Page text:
Whether you like it or not, being good at your job is not the only requirement for a successful career.
Yes, get qualified and strengthen your technical skills, these basics are important! But do you sometimes find that you miss out on opportunities and interesting assignments, despite your hard work and good performance?
IT'S NOT JUST ABOUT WHAT YOU KNOW, BUT ALSO, WHO YOU KNOW
This applies to both in your current workplace AND externally amongst peers. You can't rely on other people, such as your boss, to increase your profile for you!
Now we're not suggesting you try and turn yourself into a celebrity of sorts, rather that having the right conversations with the right people can open doors to exciting new career opportunities. By increasing your exposure to key people, you put yourself at the front of mind when these opportunities arise. This is especially important if you work remotely, because people might forget about you if they don't often see you in person.
Let's consider this common scenario:
Meet Jeremy. Jeremy is really good at his job. He has many valuable skills. Jeremy is also a little introverted and finds talking about his accomplishments a bit uncomfortable.
A new role has opened up at work. Jeremy hopes to be considered for the role, because he is more than capable, likes the idea of a pay rise and would welcome a new challenge!
A week later while making tea in the staff kitchen, Jeremy overhears that Olivia who has far less experience than him has been given the position, while he didn't even get an interview. Jeremy suspects Olivia may have magic hypnotising powers.
When Jeremy asked his boss why he hadn't been considered for the role, Tony said the selection panel didn't know anything about him, so he couldn't convince them that he was the right person for the job.
Olivia however, is well known to the panel – she had built strong connections with influential people and had represented the department at company-wide gatherings. As a result, they knew what she could do.
Jeremy is not alone. Many people feel uncomfortable at the thought of promoting themselves!
Fortunately, there are many simple ways that you can become more visible, even if you are not naturally outgoing.
1. PHYSICALLY TALK TO PEOPLE INSTEAD OF SENDING ANOTHER EMAIL
This is one of the easiest things to do and so few do it. OK you don't want to be disturbing your colleagues by making them talk through every single idea or problem. Don’t waste their time. Be pleasant, and ask them directly what you need, or want to arrange, and the matter is done. Try to do this with one new person at least once a day. You are much more memorable than an email.
2. SPEAK UP
Your opinions count, make them heard. In meetings, in networking situations, listen first and then use the opportunity to demonstrate your knowledge. If the whole idea of speaking up makes you feel uncomfortable then try to plan ahead. Read the meeting agenda beforehand and think about the questions you want to ask or the points you want to make. Or at an event have a look at the speak list or session topics and prepare questions to discuss in advance. No one needs to know you've done this, but it will go a long way to making you feel more confident if you are prepared.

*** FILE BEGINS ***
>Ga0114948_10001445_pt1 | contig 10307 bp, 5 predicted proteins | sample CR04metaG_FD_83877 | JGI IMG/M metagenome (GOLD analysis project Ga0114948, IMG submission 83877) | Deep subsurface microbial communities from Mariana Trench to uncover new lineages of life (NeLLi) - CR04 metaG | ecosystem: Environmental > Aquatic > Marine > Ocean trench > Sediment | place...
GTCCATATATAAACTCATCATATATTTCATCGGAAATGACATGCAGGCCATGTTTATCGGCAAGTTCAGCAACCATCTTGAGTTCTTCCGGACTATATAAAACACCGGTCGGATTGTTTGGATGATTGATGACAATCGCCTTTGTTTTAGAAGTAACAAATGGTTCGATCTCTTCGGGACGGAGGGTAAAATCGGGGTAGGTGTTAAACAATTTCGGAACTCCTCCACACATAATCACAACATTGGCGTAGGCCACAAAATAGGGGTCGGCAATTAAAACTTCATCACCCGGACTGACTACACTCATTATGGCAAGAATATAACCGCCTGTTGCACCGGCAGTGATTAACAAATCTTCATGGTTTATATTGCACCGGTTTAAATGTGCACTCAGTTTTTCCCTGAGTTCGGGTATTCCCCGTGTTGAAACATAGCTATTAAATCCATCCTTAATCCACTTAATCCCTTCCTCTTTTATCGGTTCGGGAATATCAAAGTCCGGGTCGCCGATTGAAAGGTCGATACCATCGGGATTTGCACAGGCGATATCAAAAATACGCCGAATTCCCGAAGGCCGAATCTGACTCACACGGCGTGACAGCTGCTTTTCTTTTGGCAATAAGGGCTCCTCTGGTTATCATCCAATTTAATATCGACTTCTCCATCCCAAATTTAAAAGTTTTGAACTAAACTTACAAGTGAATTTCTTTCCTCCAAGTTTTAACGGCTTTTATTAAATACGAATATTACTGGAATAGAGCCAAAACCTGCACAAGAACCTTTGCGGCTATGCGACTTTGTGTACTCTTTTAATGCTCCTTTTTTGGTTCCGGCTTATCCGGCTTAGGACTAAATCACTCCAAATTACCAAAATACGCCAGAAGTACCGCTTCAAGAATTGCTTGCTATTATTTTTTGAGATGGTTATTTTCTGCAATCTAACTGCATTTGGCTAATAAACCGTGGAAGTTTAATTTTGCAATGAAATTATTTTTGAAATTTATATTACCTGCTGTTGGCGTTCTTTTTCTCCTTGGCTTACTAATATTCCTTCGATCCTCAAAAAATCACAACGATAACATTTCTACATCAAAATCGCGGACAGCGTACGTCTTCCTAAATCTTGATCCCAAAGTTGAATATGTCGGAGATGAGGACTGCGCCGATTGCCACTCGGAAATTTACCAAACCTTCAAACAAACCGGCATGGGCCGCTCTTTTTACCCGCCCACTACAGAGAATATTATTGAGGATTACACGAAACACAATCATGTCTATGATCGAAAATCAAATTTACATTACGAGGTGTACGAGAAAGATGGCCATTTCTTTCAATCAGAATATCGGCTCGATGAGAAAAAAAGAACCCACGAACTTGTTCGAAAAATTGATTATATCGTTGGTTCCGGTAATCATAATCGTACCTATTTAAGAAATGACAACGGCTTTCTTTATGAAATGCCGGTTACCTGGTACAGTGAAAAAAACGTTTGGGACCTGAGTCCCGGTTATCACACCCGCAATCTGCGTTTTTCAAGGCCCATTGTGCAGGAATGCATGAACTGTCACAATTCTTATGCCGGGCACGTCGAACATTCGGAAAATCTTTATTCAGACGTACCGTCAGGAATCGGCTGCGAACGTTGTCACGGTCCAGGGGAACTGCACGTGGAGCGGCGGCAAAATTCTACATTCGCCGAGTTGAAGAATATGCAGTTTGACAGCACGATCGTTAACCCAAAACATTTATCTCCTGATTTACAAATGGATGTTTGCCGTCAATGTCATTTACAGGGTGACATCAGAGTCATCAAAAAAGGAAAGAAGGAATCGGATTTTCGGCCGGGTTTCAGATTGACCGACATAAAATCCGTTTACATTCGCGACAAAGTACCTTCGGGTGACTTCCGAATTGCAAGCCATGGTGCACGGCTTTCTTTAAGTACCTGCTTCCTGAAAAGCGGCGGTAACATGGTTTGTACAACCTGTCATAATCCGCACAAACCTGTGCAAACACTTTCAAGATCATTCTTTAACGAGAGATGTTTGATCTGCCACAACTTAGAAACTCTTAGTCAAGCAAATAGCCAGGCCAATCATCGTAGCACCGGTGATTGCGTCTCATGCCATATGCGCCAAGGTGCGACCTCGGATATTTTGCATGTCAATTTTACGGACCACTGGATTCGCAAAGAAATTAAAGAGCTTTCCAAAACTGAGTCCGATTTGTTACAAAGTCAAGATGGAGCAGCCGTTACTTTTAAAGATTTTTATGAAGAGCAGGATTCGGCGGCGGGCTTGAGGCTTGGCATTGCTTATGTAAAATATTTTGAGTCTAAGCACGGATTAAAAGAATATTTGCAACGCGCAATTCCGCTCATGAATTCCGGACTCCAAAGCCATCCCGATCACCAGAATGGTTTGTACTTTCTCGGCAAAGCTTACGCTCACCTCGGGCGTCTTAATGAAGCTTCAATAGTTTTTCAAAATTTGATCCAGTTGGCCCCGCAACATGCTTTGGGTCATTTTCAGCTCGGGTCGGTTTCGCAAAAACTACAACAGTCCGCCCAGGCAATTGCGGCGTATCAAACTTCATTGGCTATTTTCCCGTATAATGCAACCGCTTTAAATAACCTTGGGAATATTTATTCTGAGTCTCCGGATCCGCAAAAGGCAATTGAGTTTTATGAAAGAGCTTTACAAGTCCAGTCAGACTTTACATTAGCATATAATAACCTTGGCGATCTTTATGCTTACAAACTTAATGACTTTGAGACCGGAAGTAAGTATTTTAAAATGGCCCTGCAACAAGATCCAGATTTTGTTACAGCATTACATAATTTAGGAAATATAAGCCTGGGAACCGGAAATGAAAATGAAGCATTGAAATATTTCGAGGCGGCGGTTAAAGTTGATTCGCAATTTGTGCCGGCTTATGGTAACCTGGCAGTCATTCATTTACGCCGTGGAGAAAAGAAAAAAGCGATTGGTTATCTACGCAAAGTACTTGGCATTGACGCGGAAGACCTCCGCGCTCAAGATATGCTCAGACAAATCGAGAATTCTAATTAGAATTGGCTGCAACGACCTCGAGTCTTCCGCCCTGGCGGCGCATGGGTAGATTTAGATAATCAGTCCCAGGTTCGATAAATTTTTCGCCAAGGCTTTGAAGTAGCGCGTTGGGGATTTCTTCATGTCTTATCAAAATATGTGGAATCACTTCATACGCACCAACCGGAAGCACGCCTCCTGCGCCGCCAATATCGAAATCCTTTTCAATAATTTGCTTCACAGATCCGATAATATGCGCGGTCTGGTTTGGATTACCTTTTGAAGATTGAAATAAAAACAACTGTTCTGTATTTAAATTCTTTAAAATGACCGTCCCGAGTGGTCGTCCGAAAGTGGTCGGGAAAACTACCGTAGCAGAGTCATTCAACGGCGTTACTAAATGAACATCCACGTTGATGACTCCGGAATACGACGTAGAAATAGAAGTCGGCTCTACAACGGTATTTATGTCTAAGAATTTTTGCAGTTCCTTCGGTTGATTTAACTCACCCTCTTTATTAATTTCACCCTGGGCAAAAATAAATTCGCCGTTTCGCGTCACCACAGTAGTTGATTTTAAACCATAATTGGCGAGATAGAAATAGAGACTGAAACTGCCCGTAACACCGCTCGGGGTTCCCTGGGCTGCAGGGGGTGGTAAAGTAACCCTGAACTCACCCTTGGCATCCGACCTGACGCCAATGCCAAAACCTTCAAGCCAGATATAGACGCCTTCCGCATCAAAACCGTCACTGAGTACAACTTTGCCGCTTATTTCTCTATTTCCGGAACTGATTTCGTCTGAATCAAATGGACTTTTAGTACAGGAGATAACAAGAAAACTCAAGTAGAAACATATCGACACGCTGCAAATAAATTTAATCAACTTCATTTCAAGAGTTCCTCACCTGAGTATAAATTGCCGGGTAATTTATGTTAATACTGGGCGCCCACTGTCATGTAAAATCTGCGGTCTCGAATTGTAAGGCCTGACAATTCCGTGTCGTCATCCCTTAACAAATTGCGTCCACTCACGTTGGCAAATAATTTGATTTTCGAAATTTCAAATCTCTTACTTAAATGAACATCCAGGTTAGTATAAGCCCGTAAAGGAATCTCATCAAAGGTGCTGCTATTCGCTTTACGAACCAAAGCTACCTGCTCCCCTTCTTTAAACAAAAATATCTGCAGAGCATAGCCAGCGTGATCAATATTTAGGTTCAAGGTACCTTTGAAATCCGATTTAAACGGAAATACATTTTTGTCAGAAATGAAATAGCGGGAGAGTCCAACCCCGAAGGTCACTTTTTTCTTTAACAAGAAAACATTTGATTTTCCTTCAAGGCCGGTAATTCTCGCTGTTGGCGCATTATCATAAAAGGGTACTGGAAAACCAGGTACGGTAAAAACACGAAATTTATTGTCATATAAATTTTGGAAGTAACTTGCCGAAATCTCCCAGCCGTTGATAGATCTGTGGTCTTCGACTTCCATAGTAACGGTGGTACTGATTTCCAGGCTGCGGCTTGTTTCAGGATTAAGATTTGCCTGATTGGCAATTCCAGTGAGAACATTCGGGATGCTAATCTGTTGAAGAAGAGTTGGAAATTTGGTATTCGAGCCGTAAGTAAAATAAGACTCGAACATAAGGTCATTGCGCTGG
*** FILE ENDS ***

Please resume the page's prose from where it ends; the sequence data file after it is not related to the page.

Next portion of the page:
3. CHOOSE PROJECTS CAREFULLY
When an opportunity to work with people in other teams or departments, offer to step up. When projects arise that have a big impact on your organisation's bottom line, get involved. Don't wait for projects to be assigned to you – ask to work on them when you find out about them. They'll help you build relationships with people in other parts of the organisation, and you might get more exposure to decision makers such as senior managers and executives.
4. GET A MENTOR
Mentors can be a valuable source of advice and also can help you make useful connections. Mentoring can be appropriate at any stage in your career. Although traditionally thought of as an experienced colleague acting as a mentor to a young mentee, it can also be useful at later stages in your career – especially if you have moved to a new sector or take on additional tasks.
Sometimes this feels like a dirty word. I mean who want's to spend an evening making awkward small talk with strangers when you could be home catching up on Sherlock?! Step one is to change your mindset. Actually attend. Go to the event, the meeting, the work social. Networking in essence is simply having a chat. It doesn't even have to be about work or industry related things to start with. Break the ice by talking about the weather if you have to. Remember most feel the same way about it, some just hide it better than others. Once you build up the confidence, you can start being more strategic about the people you want to network with.
Ready to step out from behind your computer?
We do have one final piece of advice.
Praise where praise is deserved. People love to be complimented whether they admit to it or not. People will remember when you talk to them and admire their achievements if you are sincere about it.
Also remember to always recognise other people's accomplishments by giving credit where credit is due. The one thing you don't want to be remembered for is is claiming ownership of work that's not yours!
Good luck! Take control of your career today.